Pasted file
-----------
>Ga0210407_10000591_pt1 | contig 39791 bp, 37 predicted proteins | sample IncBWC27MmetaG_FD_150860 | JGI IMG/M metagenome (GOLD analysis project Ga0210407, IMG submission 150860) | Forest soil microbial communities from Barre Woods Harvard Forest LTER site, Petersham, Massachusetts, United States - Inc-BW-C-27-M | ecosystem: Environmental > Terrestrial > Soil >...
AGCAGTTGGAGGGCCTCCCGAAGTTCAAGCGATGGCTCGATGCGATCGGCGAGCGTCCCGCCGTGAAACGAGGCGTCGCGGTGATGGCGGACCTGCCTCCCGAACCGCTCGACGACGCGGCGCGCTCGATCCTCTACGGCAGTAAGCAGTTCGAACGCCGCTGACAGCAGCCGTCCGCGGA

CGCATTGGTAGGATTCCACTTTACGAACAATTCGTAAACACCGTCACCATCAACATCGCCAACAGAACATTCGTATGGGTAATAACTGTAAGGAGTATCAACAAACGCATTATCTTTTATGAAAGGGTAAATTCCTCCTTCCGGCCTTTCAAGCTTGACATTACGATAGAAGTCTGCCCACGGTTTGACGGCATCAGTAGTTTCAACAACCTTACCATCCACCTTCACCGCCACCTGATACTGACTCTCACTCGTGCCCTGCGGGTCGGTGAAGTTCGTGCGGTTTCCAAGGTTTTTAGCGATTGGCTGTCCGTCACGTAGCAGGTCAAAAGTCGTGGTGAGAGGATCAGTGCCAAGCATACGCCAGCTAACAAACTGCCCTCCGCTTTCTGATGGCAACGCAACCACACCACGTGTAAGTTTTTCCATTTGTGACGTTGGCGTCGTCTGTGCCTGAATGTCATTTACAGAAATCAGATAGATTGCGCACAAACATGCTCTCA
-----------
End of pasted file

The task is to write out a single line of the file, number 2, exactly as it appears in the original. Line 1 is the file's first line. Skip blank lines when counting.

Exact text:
AGCAGTTGGAGGGCCTCCCGAAGTTCAAGCGATGGCTCGATGCGATCGGCGAGCGTCCCGCCGTGAAACGAGGCGTCGCGGTGATGGCGGACCTGCCTCCCGAACCGCTCGACGACGCGGCGCGCTCGATCCTCTACGGCAGTAAGCAGTTCGAACGCCGCTGACAGCAGCCGTCCGCGGA